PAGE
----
Mr. Speaker, Sir it is not the intention of the Ministry to bring on board white elephant projects in Kenya. What I said in my reply is that we are still negotiating to see how viable the mobile computer laboratories are. We have not yet established them. We are trying to look into the issue so that at the end of the day, it does not become a loss to the country.
Thank you Mr. Speaker, Sir. Could the Assistant Minister tell the House the implementation period of this project and whether or not it is going to connect the entire country, or it is going to be in phases.
Mr. Speaker, Sir, the National Fibre Optic Infrastructure is supposed to connect the 210 constituencies. In each constituency we intend to have one digital village. So eventually each constituency will be connected to the fibre optic cable. Currently we are working on meeting the challenges of the last miles, going beyond the constituency headquarters; we are exploiting other technologies like internet over power line and satellite communication to address that one. That one is supposed to go hand in hand with the electrification programme by the Government. So I have no doubt that your concerns will be addressed.
Mr. Speaker, Sir, you remember that during the Budget, there was a proposal to create what the Assistant Minister is cleverly calling âmobile computer laboratories.â which were just buses to carry computers into our constituencies. The issue was that the bus itself, its maintenance and everything would cost more than the computers which were to be carried in it. Could the Assistant Minister assure this House that he will re-allocate the funds for buying those buses and the white elephant project into a fund that will be used to buy computers to schools in various constituencies so that public money can be optimally utilized and not wasted in funny ventures?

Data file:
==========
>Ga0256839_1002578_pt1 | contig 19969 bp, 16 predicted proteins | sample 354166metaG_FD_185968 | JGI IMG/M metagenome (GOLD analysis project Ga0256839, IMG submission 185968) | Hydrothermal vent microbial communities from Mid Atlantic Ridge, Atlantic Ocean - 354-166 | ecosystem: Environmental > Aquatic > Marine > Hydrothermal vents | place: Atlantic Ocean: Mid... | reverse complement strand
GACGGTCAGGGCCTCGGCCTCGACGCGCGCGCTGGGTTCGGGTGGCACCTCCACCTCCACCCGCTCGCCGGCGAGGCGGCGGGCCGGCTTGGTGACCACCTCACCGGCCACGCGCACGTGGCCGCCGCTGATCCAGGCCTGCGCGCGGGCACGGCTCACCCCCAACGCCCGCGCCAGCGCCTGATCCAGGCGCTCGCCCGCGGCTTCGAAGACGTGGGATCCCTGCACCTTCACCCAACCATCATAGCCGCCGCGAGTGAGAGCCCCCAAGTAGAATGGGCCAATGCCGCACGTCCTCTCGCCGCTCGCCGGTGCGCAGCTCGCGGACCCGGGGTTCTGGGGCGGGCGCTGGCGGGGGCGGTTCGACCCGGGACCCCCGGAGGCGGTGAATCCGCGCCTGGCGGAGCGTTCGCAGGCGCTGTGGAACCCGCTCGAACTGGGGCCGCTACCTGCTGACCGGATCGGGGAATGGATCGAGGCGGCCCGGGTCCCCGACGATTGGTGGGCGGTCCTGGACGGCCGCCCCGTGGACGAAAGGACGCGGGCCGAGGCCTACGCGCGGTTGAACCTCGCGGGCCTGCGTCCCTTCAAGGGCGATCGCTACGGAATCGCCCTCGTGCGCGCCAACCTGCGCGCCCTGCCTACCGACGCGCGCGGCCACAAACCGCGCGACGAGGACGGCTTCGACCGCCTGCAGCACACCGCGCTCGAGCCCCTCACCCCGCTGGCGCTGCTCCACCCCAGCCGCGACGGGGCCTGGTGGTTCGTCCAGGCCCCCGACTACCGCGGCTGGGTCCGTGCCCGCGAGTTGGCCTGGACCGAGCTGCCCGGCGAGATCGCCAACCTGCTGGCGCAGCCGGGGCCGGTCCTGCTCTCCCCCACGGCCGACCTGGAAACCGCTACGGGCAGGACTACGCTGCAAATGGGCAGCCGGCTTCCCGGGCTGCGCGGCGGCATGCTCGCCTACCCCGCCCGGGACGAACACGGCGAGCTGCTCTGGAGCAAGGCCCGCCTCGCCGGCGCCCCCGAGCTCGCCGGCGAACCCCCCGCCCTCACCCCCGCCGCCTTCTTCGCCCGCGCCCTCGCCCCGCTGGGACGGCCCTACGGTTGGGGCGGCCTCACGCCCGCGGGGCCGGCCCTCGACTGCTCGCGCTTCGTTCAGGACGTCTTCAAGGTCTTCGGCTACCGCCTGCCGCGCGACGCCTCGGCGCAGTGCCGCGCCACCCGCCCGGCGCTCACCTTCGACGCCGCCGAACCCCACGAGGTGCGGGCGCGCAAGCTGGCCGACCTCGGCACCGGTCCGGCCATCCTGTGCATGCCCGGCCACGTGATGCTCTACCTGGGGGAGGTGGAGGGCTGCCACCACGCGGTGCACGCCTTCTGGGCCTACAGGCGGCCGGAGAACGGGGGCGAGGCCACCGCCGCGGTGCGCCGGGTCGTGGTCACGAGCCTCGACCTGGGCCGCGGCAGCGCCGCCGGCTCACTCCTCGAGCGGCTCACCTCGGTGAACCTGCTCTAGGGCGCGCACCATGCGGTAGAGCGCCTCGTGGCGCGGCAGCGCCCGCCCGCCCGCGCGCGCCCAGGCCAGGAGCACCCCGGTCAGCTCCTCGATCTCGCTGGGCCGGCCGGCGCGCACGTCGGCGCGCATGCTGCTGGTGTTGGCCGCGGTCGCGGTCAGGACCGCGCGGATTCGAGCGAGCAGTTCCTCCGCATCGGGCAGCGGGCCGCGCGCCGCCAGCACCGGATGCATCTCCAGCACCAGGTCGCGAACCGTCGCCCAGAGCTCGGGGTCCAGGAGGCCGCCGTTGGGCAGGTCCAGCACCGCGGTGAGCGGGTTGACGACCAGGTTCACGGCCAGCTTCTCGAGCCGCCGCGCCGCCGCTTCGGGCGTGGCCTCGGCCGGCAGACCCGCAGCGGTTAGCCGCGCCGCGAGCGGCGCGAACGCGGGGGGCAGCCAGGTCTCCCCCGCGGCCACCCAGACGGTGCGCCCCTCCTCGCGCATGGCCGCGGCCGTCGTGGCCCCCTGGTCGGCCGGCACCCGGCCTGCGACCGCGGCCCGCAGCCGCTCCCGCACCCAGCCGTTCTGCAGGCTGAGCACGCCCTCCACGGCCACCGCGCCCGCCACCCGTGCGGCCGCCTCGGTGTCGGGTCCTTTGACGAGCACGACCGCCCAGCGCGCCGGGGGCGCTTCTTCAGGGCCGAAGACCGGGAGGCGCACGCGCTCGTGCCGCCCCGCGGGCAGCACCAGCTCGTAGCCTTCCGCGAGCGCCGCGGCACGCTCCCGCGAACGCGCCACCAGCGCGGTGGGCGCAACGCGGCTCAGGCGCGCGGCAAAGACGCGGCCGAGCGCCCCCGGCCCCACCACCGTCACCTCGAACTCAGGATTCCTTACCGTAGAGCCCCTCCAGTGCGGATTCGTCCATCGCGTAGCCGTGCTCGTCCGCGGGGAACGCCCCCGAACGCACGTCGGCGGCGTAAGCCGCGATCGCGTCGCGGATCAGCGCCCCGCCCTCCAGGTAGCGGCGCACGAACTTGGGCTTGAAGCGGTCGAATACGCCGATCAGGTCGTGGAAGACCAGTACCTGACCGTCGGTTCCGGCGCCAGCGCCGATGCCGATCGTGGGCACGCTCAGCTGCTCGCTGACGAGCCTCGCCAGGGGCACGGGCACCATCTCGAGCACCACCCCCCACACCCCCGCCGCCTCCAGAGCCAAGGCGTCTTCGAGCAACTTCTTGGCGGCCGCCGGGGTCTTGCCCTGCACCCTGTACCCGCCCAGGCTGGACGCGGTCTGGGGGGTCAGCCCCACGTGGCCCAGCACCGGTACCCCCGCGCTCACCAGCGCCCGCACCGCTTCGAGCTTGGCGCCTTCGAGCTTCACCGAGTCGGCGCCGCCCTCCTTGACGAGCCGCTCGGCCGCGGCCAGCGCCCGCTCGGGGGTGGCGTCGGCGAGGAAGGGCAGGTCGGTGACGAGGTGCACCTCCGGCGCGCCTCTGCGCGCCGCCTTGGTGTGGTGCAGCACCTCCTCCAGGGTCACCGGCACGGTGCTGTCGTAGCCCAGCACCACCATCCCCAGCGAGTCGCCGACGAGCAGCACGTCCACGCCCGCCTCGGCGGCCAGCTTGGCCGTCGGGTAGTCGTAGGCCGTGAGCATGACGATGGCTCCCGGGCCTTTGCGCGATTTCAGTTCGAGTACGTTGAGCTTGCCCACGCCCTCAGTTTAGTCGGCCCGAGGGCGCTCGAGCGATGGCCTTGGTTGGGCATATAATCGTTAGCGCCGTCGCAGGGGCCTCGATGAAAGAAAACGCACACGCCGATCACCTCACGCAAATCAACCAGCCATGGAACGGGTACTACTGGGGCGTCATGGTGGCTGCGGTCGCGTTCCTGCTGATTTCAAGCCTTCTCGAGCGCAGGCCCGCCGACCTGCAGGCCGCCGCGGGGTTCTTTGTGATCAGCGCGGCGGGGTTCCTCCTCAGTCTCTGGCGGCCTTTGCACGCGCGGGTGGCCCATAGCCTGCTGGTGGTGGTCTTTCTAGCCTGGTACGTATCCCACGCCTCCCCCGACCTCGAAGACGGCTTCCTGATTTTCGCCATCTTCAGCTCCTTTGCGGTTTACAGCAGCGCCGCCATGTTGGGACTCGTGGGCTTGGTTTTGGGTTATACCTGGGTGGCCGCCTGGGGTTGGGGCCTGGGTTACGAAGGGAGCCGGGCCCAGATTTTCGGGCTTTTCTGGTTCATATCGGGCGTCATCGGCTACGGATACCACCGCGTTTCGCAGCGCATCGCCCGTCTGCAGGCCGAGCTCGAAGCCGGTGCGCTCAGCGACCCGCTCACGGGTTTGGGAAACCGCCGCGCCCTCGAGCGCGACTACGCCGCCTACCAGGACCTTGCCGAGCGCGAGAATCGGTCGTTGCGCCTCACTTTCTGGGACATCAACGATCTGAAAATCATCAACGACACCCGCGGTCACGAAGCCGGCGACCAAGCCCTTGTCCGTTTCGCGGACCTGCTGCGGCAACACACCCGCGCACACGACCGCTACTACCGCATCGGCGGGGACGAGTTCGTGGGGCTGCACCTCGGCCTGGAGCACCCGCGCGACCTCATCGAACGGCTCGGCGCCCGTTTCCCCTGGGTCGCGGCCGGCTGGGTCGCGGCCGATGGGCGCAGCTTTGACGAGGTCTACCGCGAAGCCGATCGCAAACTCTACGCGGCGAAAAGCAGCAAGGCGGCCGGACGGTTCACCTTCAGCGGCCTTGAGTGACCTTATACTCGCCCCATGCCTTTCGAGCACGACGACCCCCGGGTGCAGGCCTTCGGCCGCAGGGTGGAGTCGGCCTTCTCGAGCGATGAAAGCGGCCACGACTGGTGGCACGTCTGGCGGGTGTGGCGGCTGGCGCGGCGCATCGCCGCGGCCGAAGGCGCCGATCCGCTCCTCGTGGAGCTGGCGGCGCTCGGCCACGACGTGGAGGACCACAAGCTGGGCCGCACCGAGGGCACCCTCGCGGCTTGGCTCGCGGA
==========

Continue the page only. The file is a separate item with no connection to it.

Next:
Mr. Speaker, Sir, we will look at that proposal amongst the many floated. I have said that the Ministry is consulting with the Departmental Committee on Energy, Communications and Information and once we arrive at a decision which we feel is the best way forward, we will go by it.
asked the Vice-President and Minister for Home Affairs:- (a) whether there are programmes to expand prison facilities in the country to cater for the rise in population and crime rate; (b) what security arrangements are in place to curb spread of various categories of diseases including HIV/Aids, considering the immoral acts that are rampant in prisons; (c) whether the Community Service Order (CSO) and Probation Service (PS) sentences are working free of corruption, and whether there have been gains arising from the operationalization of these orders; and, (d) when the Government will establish GK Prisons in Uriri District.